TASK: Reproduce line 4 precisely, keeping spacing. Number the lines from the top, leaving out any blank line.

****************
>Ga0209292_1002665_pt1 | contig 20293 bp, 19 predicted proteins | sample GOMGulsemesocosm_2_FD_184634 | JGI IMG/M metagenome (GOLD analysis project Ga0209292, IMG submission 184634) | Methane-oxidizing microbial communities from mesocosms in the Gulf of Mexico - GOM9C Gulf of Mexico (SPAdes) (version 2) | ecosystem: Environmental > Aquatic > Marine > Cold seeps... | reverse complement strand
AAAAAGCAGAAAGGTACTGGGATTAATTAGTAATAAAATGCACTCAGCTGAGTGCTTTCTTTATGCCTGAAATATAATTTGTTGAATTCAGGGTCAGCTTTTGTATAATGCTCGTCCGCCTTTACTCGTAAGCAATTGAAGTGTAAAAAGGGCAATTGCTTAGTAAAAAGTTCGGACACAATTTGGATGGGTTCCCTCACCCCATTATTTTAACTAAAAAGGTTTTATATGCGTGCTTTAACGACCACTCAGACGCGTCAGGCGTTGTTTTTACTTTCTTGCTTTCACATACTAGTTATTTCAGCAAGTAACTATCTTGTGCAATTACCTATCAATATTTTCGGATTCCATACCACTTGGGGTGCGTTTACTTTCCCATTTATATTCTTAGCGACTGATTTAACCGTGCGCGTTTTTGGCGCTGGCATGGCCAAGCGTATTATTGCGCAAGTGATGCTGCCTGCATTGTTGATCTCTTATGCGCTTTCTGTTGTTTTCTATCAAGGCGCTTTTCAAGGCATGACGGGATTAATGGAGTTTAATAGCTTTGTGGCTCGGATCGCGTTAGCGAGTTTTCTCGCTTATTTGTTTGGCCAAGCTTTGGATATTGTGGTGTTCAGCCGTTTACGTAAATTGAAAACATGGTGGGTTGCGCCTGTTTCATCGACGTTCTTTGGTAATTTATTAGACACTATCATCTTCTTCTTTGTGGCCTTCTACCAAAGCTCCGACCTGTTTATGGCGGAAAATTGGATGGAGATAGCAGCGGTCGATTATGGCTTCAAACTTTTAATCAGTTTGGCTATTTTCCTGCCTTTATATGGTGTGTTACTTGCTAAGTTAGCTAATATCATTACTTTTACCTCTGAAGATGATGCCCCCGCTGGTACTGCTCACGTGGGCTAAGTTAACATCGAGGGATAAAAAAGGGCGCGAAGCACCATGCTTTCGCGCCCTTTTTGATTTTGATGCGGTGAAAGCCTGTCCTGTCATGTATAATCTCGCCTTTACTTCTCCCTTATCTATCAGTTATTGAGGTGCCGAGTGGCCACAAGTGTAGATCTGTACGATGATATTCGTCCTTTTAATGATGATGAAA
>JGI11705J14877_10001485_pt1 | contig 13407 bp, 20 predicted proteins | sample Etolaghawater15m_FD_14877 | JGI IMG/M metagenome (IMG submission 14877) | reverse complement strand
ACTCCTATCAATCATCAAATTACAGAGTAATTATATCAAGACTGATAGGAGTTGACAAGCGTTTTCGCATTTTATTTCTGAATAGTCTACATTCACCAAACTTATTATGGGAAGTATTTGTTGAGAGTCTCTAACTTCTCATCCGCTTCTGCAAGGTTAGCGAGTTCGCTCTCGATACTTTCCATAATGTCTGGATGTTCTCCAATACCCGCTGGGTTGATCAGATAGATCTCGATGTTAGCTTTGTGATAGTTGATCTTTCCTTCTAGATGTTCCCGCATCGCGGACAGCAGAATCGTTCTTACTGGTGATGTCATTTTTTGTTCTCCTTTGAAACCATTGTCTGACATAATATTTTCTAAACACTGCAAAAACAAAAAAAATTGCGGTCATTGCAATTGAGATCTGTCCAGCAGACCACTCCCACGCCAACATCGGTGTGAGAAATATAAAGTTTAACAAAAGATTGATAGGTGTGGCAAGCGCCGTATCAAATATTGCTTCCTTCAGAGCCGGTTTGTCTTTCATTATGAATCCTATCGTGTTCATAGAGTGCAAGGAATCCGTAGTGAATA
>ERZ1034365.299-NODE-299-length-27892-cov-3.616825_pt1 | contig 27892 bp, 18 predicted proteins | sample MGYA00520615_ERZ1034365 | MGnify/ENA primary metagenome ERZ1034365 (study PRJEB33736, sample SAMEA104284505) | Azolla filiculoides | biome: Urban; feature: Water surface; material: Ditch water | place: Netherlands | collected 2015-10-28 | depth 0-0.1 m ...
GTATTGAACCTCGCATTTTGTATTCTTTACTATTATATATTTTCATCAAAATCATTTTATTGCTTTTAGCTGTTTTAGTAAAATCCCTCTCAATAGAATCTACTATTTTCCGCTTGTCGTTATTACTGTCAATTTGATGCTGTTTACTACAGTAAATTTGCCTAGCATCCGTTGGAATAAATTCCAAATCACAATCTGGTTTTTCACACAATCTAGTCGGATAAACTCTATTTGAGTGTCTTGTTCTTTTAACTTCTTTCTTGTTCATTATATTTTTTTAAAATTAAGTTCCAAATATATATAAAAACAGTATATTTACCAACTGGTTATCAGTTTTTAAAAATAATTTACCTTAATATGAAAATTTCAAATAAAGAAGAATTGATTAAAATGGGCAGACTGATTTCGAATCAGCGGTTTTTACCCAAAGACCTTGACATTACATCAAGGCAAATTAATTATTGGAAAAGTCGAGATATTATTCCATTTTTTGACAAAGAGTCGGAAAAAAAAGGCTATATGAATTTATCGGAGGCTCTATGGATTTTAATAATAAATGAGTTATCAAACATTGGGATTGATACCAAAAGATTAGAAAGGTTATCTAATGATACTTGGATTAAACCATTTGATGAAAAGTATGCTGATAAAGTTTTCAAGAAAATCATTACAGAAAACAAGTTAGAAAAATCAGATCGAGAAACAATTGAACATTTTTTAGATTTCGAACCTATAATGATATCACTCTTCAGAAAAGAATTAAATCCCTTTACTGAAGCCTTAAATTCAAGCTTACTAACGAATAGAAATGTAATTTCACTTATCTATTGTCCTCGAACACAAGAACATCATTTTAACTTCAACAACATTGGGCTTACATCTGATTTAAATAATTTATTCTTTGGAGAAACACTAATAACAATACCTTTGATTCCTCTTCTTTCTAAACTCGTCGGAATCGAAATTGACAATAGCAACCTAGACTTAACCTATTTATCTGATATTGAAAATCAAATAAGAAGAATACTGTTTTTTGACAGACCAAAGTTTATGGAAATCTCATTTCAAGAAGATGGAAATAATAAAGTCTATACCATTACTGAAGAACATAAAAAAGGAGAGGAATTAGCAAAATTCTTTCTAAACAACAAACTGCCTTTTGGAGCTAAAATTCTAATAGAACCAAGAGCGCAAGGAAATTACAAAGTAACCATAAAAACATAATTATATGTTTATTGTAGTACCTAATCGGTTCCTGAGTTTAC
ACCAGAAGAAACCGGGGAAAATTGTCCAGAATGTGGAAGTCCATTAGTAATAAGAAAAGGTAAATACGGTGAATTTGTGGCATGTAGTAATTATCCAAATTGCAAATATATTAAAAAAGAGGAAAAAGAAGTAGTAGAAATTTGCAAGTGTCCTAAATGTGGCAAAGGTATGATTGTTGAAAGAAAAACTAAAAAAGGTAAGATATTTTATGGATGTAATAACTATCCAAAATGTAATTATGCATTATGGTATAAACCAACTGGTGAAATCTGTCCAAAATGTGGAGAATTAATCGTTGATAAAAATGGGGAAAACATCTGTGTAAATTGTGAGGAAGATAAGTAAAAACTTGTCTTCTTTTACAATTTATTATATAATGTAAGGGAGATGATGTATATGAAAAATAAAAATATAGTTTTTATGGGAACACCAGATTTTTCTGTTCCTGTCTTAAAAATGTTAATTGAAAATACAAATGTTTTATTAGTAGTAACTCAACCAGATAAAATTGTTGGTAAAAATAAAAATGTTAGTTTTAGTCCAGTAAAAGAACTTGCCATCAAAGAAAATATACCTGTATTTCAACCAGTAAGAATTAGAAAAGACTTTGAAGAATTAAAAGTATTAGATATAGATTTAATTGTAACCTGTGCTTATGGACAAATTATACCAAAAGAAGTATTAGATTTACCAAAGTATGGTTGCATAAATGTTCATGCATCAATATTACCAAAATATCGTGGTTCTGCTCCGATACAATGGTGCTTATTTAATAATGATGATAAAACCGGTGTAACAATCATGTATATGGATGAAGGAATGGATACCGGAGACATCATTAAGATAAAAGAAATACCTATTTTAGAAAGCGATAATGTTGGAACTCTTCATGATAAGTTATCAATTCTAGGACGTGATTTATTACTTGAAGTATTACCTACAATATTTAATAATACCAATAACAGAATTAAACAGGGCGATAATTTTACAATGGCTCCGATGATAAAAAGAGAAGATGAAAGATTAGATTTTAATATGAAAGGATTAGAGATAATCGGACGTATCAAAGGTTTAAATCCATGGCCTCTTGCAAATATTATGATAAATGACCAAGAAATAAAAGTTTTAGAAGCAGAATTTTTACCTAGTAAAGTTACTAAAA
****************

ACTCCTATCAATCATCAAATTACAGAGTAATTATATCAAGACTGATAGGAGTTGACAAGCGTTTTCGCATTTTATTTCTGAATAGTCTACATTCACCAAACTTATTATGGGAAGTATTTGTTGAGAGTCTCTAACTTCTCATCCGCTTCTGCAAGGTTAGCGAGTTCGCTCTCGATACTTTCCATAATGTCTGGATGTTCTCCAATACCCGCTGGGTTGATCAGATAGATCTCGATGTTAGCTTTGTGATAGTTGATCTTTCCTTCTAGATGTTCCCGCATCGCGGACAGCAGAATCGTTCTTACTGGTGATGTCATTTTTTGTTCTCCTTTGAAACCATTGTCTGACATAATATTTTCTAAACACTGCAAAAACAAAAAAAATTGCGGTCATTGCAATTGAGATCTGTCCAGCAGACCACTCCCACGCCAACATCGGTGTGAGAAATATAAAGTTTAACAAAAGATTGATAGGTGTGGCAAGCGCCGTATCAAATATTGCTTCCTTCAGAGCCGGTTTGTCTTTCATTATGAATCCTATCGTGTTCATAGAGTGCAAGGAATCCGTAGTGAATA